When Life Gets Busy, Gather This Pasta Dish With Staples From Your Pantry | arts and culture

Being a teacher in May and June is like being on a hamster wheel. From the minute we get back from April Break, it’s a sprint until the end, with AP exams, prom, senior seniors, field trips, graduation, finals and so many other end of school events. I should know by now how hectic it gets, but it still takes me a bit by surprise, and sometimes it gets difficult to organize meals like I normally like to.

This ramen stir-fry recipe is so flexible that you don't need to have the exact ingredients to make it.

This dish was a favorite of my parents because it could easily be combined with ingredients from the pantry. With their busy lives and tiny apartment kitchens in NYC, this recipe allowed them to whip up a great home-cooked meal without much thought. Although I normally enjoy meal planning and cooking, I appreciate opening the cupboard and always having the ingredients close at hand. A can of tuna, a can of white beans (cannellini), lemon and pasta is all you need.

For the tuna, it’s great if you can use an imported Italian tuna packed in olive oil. (I’ve seen them both in cans and in small jars.) But otherwise, drain any can of tuna and use a few tablespoons of olive oil.

For lemon, I like to use zest and juice. And if you’re missing the lemon, a dash of red wine vinegar will brighten up the flavors. I like to add capers because I always keep a big jar of them in the fridge, but they aren’t necessary.

I tend to forget how much I love this recipe, and my husband never believes canned tuna over pasta is going to be good, then remarks with great surprise how tasty it is!


For 2 generously, can be doubled


1 lemon

1 can tuna, drained if not in olive oil (5-7 ounces, Italian wrapped in olive oil preferred, but not necessary)

Olive oil, if needed

1 can cannellini beans, drained and rinsed (14-15 ounces)

1-2 tbsp capers (optional)

Freshly ground black pepper

8 ounces pasta (any shape or strand)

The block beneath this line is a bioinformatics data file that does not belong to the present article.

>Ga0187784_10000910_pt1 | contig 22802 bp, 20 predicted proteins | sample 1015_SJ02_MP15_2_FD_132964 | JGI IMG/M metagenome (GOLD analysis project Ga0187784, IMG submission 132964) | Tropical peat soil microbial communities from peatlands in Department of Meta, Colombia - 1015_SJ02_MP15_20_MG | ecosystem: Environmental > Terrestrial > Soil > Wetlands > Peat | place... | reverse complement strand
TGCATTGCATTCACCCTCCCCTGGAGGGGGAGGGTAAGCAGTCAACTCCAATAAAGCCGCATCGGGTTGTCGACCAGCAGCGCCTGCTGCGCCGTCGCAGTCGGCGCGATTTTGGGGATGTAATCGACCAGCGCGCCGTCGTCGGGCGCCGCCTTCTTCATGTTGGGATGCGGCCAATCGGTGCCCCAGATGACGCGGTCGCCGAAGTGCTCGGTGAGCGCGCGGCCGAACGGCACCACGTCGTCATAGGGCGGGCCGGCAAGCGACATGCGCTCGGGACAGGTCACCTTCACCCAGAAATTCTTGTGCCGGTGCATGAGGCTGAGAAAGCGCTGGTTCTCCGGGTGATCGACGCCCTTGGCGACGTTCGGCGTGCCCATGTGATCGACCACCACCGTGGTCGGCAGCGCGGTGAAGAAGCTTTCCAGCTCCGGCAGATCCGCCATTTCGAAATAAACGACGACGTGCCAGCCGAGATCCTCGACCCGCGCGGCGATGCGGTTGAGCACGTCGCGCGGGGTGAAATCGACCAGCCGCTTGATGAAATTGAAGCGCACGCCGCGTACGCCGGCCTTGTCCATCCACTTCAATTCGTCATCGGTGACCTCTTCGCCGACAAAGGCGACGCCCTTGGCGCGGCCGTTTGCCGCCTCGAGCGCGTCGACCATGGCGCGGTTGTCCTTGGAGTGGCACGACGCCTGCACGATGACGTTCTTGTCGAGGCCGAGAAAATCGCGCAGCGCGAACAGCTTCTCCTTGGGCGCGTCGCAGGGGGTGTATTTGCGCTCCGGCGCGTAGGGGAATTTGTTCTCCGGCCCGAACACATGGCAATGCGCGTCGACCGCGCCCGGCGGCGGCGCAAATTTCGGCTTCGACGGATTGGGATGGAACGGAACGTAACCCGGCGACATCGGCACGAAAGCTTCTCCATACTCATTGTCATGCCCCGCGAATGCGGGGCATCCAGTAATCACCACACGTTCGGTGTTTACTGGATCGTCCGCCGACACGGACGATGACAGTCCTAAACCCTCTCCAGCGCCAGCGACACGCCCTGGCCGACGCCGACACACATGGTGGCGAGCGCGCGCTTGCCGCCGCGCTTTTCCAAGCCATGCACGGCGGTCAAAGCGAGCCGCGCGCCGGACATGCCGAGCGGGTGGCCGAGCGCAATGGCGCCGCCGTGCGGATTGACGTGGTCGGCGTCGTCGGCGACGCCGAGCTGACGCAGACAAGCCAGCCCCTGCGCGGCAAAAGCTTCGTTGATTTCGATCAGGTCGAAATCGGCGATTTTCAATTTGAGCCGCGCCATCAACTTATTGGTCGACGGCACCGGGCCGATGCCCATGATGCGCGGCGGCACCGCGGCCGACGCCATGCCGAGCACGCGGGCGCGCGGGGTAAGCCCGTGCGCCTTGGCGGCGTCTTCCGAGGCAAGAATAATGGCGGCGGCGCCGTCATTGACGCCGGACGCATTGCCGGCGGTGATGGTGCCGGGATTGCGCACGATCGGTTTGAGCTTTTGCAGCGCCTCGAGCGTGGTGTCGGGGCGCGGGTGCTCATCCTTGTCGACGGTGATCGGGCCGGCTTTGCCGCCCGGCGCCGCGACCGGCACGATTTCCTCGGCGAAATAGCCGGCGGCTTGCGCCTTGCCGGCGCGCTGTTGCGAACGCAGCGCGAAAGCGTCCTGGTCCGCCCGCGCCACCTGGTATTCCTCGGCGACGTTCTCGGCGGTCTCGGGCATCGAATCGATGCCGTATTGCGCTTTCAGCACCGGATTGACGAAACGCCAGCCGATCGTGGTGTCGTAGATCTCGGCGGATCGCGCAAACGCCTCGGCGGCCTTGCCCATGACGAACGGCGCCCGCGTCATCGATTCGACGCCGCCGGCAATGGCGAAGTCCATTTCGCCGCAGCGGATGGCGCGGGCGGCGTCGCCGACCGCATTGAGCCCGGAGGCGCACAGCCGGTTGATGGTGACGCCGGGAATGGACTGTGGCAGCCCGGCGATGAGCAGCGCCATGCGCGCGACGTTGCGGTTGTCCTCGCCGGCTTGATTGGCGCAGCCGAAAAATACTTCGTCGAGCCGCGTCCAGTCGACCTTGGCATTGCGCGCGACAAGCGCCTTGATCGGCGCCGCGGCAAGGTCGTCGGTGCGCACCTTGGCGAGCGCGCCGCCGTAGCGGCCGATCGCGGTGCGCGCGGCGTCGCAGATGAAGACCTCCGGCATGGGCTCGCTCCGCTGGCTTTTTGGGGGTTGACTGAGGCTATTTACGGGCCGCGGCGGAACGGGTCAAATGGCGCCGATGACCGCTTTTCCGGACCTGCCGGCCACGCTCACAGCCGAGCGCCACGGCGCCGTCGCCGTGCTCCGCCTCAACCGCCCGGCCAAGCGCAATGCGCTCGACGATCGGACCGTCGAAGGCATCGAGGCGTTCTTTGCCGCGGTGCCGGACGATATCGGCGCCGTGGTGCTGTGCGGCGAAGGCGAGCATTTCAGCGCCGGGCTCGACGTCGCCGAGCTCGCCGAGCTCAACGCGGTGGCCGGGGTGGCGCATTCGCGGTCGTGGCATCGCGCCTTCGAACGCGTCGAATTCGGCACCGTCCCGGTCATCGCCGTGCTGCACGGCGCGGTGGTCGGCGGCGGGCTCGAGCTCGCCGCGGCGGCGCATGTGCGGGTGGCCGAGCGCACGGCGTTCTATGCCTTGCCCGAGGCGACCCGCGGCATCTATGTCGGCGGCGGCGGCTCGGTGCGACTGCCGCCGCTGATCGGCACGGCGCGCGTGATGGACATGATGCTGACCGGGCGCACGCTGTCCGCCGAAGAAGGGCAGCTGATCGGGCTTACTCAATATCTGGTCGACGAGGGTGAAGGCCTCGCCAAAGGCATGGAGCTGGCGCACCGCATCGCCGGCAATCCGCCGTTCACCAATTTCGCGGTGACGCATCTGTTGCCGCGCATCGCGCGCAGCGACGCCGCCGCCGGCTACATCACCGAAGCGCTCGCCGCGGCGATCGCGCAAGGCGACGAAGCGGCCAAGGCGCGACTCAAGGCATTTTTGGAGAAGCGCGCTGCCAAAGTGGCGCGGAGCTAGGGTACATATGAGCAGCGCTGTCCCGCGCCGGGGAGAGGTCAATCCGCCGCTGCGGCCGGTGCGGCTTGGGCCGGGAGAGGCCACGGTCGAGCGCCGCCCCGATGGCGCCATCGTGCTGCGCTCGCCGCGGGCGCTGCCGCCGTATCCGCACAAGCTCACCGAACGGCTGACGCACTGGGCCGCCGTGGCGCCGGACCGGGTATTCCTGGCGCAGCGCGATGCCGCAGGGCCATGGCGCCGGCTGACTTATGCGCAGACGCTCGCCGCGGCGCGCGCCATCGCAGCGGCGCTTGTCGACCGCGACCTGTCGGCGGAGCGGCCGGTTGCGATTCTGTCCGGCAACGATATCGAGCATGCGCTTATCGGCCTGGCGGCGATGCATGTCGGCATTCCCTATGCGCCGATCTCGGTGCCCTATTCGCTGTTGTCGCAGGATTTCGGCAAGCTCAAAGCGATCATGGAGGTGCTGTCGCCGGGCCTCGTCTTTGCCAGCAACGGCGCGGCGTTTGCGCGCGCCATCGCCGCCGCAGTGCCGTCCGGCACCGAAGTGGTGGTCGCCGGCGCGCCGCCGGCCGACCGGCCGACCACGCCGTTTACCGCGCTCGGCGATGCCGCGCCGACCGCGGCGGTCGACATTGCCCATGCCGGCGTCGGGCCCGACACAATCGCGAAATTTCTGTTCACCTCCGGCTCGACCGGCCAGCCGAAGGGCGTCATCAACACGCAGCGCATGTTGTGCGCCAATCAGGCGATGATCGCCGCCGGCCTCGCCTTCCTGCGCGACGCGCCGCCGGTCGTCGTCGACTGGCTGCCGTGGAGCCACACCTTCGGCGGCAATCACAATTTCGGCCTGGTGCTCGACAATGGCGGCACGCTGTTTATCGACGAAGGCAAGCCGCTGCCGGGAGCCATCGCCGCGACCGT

Grated parmesan (optional – Italians never put cheese on anything with fish!)


Bring a pot of water to boil.

Using a vegetable peeler, remove 4 to 5 strips of lemon zest about 2 inches in length each. Chop the zest into small pieces. (I don’t like to use a zester or grater for this because the little pieces of zest could burn easily.)

Heat a sauté pan over medium heat. If using regular tuna in water, heat 1-2 tablespoons of olive oil until shimmering and fragrant. If you have Italian tuna wrapped in olive oil, once the pan is hot, pour the entire can into the pan, including the oil. Sauté for a minute or two, stirring occasionally. Add the lemon zest pieces, cannellini beans, capers, if using, and a few peppercorns. Once everything is hot, squeeze 1-2 tablespoons of fresh lemon juice into the pan.

Meanwhile, add salt to boiling water, then add pasta and cook according to package directions. If the tuna and beans start to stick or brown in the pan, lower the heat until the pasta is cooked.

When the pasta is cooked, reserve a small amount of cooking water in case you need it. Reduce the heat to medium under the sauté pan with the tuna and beans, and move the pan of pasta right next to the sauté pan. Remove the pasta directly from the water in the sauté pan, using tongs for a pasta wire, or a spider or colander for a shape. It is important that a little water sticks to the pasta as this helps to keep the sauce moist. Gently mix the pasta, tuna and beans in the skillet. If it seems too dry, you can sprinkle a little of the reserved pasta water or add a drizzle of olive oil, toss again and serve (with Parmesan, if desired).